Taken from the theatre, the prologue is a literary introduction to a play. Here we can use this
approach in establishing prior knowledge of a request or situation to prepare ourselves for
what is to come instead of wishing something else in our lives would happen. People go
through this mental exercise all the time, it is called delusion.
Ask yourself, are the people around you in your corner, and by what means have you
established this from their point of view?
Have you given them enough information to fully back your request?
Could you offer two or three options so they have alternatives from which to provide you with
what you want?
Were you able to include opposing points of view so should they be of that point of view, they
see you are open-minded?
Did you establish enough trust for your request to be valued?
The common denominator of all of these questions is, are you interpreting the external
influences on your ability to get things done and achieve what you want in as much of an
objective manner as possible, or are you building yourself? We must address our inner desires
to realize our objectives first before we place blame on those around us. Once again, ask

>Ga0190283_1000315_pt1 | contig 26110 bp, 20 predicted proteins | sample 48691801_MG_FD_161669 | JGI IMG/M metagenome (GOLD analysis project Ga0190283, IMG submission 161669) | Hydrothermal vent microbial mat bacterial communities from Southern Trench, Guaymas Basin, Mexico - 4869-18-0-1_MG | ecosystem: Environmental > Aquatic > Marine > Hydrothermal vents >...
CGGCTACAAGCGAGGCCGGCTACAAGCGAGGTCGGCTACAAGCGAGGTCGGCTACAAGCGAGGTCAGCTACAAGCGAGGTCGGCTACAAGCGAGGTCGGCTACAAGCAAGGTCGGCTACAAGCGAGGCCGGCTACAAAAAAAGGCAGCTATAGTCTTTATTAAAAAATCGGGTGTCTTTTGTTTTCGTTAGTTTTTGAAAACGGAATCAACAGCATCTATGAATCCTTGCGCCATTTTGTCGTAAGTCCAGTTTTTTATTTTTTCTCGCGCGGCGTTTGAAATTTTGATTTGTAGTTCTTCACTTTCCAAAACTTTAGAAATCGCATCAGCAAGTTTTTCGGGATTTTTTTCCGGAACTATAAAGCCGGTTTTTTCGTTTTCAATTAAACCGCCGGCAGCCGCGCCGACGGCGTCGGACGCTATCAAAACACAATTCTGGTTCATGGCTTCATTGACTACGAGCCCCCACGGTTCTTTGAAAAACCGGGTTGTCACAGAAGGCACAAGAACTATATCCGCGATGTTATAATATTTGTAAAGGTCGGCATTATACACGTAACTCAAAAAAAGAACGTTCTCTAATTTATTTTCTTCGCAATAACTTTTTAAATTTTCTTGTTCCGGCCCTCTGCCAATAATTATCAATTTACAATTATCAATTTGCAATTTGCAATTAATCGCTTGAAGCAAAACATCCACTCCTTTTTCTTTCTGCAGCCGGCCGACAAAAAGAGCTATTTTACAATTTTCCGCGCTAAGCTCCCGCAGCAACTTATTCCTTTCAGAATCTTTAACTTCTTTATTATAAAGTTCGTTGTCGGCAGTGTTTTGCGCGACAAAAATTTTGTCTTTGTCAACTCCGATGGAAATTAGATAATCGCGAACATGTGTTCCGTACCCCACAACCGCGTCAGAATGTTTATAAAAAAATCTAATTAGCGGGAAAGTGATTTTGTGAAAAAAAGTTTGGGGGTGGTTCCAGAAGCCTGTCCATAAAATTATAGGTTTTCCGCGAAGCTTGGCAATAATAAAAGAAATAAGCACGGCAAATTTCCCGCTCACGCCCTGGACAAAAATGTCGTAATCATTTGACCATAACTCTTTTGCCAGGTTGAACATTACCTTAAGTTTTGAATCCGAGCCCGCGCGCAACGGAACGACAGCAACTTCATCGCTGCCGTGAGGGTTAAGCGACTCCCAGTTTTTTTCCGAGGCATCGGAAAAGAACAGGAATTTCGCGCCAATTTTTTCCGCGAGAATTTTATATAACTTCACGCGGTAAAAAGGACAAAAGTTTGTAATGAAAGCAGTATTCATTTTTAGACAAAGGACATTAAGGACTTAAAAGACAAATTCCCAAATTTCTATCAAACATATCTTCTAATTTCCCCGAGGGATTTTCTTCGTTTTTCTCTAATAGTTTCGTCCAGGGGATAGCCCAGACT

yourself, are their interests aligned with ours? Have you framed the relationship let alone the
conversation with their interest in mind? Moreover, are you respectful of their wants,
responsibilities and or reputations, in the case of referrals, so that they walk away from the
conversation feeling that they received something in return?
In the next few posts, I will draw from my reading of the Fundamentals of Interpersonal
Communication by Kim Giffin & Bobby R Patton, published by Harper & Row. I will share with
you how we all can benefit from applying some ‘prologue to our understanding of effective
communications if we but only take the time. Reframe our intent and ask as much in our own
interests and that for those we are engaged with.
Check it! Let’s chat